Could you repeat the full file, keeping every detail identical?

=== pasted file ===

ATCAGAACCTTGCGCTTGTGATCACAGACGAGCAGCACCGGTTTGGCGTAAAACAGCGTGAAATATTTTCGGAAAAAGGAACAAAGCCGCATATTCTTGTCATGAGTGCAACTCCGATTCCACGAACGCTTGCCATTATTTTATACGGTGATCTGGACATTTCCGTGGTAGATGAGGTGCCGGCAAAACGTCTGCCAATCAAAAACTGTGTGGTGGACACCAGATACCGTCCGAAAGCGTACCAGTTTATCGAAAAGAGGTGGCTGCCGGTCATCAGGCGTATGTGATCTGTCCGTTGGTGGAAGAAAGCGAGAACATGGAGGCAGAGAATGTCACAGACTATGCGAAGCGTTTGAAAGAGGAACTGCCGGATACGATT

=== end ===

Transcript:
ATCAGAACCTTGCGCTTGTGATCACAGACGAGCAGCACCGGTTTGGCGTAAAACAGCGTGAAATATTTTCGGAAAAAGGAACAAAGCCGCATATTCTTGTCATGAGTGCAACTCCGATTCCACGAACGCTTGCCATTATTTTATACGGTGATCTGGACATTTCCGTGGTAGATGAGGTGCCGGCAAAACGTCTGCCAATCAAAAACTGTGTGGTGGACACCAGATACCGTCCGAAAGCGTACCAGTTTATCGAAAAGAGGTGGCTGCCGGTCATCAGGCGTATGTGATCTGTCCGTTGGTGGAAGAAAGCGAGAACATGGAGGCAGAGAATGTCACAGACTATGCGAAGCGTTTGAAAGAGGAACTGCCGGATACGATT